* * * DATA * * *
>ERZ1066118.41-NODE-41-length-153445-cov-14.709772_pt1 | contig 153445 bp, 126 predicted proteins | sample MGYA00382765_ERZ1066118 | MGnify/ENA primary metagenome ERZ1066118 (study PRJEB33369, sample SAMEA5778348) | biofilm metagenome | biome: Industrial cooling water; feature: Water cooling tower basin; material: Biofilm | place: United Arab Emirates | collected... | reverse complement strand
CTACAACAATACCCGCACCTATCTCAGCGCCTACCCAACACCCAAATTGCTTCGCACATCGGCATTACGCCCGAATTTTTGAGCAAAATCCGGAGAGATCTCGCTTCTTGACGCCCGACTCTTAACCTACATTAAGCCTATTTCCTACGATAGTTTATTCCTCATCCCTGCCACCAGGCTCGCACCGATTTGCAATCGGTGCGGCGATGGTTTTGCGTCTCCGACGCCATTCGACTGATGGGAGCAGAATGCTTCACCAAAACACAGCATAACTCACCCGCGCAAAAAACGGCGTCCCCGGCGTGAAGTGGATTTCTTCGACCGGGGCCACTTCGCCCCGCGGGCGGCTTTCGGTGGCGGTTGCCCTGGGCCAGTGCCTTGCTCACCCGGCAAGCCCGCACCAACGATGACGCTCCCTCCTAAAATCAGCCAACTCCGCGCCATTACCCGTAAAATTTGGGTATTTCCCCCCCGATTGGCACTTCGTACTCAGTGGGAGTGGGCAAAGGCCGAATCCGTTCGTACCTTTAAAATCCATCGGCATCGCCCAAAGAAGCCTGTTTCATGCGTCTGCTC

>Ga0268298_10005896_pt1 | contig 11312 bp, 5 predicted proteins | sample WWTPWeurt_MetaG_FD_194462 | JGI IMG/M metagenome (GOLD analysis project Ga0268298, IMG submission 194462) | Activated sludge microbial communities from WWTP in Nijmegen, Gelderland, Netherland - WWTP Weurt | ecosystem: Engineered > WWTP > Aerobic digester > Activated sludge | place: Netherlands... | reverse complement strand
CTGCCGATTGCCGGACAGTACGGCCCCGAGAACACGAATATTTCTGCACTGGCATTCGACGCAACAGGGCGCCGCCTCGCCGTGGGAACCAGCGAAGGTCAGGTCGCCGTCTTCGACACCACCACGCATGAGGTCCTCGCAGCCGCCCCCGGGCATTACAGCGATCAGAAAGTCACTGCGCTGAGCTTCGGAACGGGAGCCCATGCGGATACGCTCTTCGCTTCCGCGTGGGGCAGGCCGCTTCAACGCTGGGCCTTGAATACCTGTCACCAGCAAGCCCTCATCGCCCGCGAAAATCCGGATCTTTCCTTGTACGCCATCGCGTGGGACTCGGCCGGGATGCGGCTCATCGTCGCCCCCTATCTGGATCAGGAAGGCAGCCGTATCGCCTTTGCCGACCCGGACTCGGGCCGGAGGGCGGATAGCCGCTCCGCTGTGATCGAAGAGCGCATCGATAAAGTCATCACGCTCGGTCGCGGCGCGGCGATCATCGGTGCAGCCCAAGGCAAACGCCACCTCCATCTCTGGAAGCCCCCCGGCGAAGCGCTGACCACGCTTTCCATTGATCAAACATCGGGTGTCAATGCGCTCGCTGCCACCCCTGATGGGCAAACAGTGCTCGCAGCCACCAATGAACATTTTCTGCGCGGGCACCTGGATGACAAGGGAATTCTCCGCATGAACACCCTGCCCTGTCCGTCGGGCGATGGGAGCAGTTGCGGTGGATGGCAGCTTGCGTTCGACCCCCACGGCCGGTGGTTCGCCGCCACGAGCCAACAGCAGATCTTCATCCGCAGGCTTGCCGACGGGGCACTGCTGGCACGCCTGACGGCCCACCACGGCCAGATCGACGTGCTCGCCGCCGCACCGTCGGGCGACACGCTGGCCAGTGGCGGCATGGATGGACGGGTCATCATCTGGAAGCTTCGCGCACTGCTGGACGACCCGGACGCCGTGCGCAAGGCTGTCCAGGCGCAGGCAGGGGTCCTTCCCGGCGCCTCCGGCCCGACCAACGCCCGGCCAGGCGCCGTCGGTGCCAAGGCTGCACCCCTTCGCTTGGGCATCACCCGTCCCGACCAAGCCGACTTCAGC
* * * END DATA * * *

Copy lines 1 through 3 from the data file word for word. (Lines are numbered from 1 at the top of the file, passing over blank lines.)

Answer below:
>ERZ1066118.41-NODE-41-length-153445-cov-14.709772_pt1 | contig 153445 bp, 126 predicted proteins | sample MGYA00382765_ERZ1066118 | MGnify/ENA primary metagenome ERZ1066118 (study PRJEB33369, sample SAMEA5778348) | biofilm metagenome | biome: Industrial cooling water; feature: Water cooling tower basin; material: Biofilm | place: United Arab Emirates | collected... | reverse complement strand
CTACAACAATACCCGCACCTATCTCAGCGCCTACCCAACACCCAAATTGCTTCGCACATCGGCATTACGCCCGAATTTTTGAGCAAAATCCGGAGAGATCTCGCTTCTTGACGCCCGACTCTTAACCTACATTAAGCCTATTTCCTACGATAGTTTATTCCTCATCCCTGCCACCAGGCTCGCACCGATTTGCAATCGGTGCGGCGATGGTTTTGCGTCTCCGACGCCATTCGACTGATGGGAGCAGAATGCTTCACCAAAACACAGCATAACTCACCCGCGCAAAAAACGGCGTCCCCGGCGTGAAGTGGATTTCTTCGACCGGGGCCACTTCGCCCCGCGGGCGGCTTTCGGTGGCGGTTGCCCTGGGCCAGTGCCTTGCTCACCCGGCAAGCCCGCACCAACGATGACGCTCCCTCCTAAAATCAGCCAACTCCGCGCCATTACCCGTAAAATTTGGGTATTTCCCCCCCGATTGGCACTTCGTACTCAGTGGGAGTGGGCAAAGGCCGAATCCGTTCGTACCTTTAAAATCCATCGGCATCGCCCAAAGAAGCCTGTTTCATGCGTCTGCTC

>Ga0268298_10005896_pt1 | contig 11312 bp, 5 predicted proteins | sample WWTPWeurt_MetaG_FD_194462 | JGI IMG/M metagenome (GOLD analysis project Ga0268298, IMG submission 194462) | Activated sludge microbial communities from WWTP in Nijmegen, Gelderland, Netherland - WWTP Weurt | ecosystem: Engineered > WWTP > Aerobic digester > Activated sludge | place: Netherlands... | reverse complement strand